Right to Adequate Housing

The relief package that was recently announced by the
Prime Minister for Pakistan’s construction industry would create
more wealth for the wealthy and deprive the poor of housing.

By Dr. Saqib Sharif | August 2020

Real estate is one of the most important sectors in any economy. Policy makers and financial regulators provide many incentives to both investors and borrowers in the real estate sector. The Pakistan Government has announced a big relief package for the construction sector and has given it the full-fledged status of an industry. Financial regulators should now engage with the private sector and financial actors to construct adequate housing for all sections of society in line with the ‘Sustainable Development Goals’ and the ‘New Urban Agenda’ . The financial regulators must tread a path between financialization of housing and the basic human right to adequate housing. The policy makers must ensure that the financial markets and institutions respond to the needs of residents for secure and affordable housing and do not cater only to high net-worth individuals.

In the recent past, it has been observed that financial regulators are not oblivious to a vibrant housing sector that would positively affect the socio-economic environment of the country, with a bigger involvement of the population economically, politically and socially. In 2014, the State Bank of Pakistan issued separate ‘Housing Finance Prudential Regulations’. The housing and construction sector is instrumental in poverty reduction and economic growth as it is labour intensive and has forward and backward linkages with more than forty industries, such as cement, steel, etc. The SBP’s regulations asked the banking institutions to develop a comprehensive housing finance policy in consultation with different stakeholders to create an enabling environment for enhancing the outreach. While going through these prudential regulations it appears that banks in Pakistan can only extend financing facilities to upper-middle or upper income strata of society.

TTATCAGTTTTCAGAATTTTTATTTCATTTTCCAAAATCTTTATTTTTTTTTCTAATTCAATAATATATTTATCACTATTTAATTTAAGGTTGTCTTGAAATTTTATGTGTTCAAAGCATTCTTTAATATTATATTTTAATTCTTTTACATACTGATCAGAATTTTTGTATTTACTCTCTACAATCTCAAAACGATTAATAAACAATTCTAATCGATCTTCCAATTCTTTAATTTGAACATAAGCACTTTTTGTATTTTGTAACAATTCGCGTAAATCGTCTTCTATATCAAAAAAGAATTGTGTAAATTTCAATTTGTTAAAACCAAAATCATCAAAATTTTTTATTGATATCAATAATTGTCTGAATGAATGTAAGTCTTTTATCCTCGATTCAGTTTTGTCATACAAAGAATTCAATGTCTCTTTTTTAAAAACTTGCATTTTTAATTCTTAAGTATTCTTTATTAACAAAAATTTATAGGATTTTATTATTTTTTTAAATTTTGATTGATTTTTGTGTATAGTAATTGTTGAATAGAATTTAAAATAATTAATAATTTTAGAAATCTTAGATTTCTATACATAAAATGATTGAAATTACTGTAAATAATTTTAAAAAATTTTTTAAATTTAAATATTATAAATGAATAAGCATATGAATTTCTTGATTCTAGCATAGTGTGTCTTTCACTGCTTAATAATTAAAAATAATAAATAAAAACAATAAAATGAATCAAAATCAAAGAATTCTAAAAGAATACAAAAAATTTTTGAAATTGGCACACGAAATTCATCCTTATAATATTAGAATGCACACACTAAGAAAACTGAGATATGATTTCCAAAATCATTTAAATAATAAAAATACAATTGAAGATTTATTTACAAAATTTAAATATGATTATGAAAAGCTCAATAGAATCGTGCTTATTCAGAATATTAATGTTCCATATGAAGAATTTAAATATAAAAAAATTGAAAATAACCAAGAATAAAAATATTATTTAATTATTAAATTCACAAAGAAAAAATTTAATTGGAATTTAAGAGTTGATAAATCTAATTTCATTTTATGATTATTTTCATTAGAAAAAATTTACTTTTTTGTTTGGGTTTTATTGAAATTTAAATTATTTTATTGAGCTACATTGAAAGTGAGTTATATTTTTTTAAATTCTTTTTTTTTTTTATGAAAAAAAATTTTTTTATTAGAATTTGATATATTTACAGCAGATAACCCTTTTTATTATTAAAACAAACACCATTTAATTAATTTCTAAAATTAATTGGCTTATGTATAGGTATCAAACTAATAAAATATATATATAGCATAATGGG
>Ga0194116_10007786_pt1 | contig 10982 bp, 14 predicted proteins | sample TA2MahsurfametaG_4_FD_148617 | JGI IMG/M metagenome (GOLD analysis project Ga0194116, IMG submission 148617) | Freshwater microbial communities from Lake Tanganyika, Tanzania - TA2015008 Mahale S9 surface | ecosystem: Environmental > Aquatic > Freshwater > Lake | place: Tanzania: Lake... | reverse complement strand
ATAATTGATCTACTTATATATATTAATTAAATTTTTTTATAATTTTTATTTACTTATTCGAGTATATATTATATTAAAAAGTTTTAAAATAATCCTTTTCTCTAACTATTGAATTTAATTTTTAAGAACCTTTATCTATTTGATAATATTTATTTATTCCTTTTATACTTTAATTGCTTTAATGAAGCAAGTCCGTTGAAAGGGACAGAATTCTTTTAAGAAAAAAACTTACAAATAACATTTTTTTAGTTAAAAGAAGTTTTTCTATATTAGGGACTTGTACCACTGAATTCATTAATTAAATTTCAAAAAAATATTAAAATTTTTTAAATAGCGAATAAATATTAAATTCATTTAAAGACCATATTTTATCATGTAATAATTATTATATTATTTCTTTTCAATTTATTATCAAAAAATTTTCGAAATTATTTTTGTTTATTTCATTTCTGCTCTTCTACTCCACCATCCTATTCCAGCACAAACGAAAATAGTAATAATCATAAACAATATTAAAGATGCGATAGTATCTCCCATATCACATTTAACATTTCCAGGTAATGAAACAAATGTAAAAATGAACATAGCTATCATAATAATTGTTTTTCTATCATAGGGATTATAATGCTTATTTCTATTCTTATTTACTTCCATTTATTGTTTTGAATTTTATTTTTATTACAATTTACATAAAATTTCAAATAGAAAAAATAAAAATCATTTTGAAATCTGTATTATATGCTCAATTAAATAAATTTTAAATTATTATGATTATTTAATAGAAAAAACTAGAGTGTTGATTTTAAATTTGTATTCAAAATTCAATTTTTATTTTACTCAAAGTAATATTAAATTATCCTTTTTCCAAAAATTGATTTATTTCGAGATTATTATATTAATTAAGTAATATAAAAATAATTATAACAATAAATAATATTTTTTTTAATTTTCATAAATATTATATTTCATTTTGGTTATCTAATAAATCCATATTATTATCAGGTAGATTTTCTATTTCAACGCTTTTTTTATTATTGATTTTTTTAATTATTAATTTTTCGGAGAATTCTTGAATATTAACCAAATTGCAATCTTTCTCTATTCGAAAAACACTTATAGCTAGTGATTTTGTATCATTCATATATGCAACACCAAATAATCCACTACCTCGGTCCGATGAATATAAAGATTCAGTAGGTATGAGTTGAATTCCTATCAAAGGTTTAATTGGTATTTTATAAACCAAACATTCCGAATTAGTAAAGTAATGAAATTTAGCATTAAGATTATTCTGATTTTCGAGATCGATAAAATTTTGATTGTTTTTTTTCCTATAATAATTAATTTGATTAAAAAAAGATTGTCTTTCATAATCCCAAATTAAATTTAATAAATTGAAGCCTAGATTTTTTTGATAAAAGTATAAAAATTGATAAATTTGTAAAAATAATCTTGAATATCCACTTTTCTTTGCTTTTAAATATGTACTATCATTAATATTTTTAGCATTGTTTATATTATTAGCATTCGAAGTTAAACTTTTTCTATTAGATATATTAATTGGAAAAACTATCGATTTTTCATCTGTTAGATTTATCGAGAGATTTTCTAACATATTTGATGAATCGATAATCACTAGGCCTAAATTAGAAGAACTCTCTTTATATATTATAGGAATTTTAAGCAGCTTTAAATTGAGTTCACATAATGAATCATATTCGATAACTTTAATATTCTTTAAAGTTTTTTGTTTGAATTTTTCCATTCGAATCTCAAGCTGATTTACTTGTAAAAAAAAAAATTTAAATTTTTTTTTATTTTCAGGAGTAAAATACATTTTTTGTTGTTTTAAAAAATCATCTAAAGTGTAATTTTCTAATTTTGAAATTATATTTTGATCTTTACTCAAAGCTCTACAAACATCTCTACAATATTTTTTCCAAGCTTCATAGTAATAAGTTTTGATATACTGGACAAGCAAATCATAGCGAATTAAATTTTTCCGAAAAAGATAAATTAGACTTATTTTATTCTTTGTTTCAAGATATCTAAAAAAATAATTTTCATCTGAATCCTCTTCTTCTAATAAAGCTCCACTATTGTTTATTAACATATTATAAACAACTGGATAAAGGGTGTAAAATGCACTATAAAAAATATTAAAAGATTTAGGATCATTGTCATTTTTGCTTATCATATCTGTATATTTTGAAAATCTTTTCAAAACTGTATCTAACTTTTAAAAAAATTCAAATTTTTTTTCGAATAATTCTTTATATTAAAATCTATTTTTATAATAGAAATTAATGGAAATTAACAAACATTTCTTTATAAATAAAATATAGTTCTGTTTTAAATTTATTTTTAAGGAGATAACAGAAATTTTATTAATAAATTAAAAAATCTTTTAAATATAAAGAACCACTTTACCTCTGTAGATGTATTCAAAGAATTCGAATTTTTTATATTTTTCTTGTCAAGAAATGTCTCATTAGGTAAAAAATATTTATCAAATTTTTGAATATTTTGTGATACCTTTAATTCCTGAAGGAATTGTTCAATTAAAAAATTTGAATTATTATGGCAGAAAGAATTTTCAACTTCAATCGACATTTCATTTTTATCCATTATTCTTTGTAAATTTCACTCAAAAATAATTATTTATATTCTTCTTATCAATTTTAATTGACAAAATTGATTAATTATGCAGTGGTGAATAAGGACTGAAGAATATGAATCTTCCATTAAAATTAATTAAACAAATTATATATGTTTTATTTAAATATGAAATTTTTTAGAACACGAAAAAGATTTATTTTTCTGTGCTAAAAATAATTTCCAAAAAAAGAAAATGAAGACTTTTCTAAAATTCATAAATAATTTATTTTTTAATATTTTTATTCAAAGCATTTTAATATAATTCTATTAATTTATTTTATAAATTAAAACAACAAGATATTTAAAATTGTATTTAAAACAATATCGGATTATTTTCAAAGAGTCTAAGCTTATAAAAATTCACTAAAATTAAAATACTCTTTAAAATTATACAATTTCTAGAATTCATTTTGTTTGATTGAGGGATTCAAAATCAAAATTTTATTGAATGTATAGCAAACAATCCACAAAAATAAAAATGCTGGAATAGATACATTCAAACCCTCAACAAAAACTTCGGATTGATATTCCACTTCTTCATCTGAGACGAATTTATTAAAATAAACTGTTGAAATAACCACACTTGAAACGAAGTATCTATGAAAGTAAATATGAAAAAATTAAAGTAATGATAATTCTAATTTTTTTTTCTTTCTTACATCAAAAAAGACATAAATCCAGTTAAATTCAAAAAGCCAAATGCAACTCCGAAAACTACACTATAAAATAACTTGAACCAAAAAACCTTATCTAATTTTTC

However, with the passage of time, the policy makers realized the fact, in line with the New Urban Agenda, that a shift in paradigm away from prioritizing financial interests and the commodification of housing was the need of the hour to retrieve what housing meant in terms of human dignity and security. Therefore, a new circular was issued by the SBP in March 2019 that provided certain relaxations/exemptions in prudential regulations for low-cost housing finance. Under the new regulations, (a) banks had to maintain a Loan-to-Value ratio of 90:10; (b) banks were exempted from real estate sector exposure limit of 10%; and (c) banks were exempted from the general reserve requirement against the financing extended to low-cost housing. Overall, it can be assumed that financial regulators and policy makers started to realize that extending housing finance to the underserved was important as it was the basic right of every citizen in the country to have access to affordable housing and decent living. This is especially true for countries with no or low social protection benefits. But the realization of the right to adequate housing in the corridors of power is still far from over.

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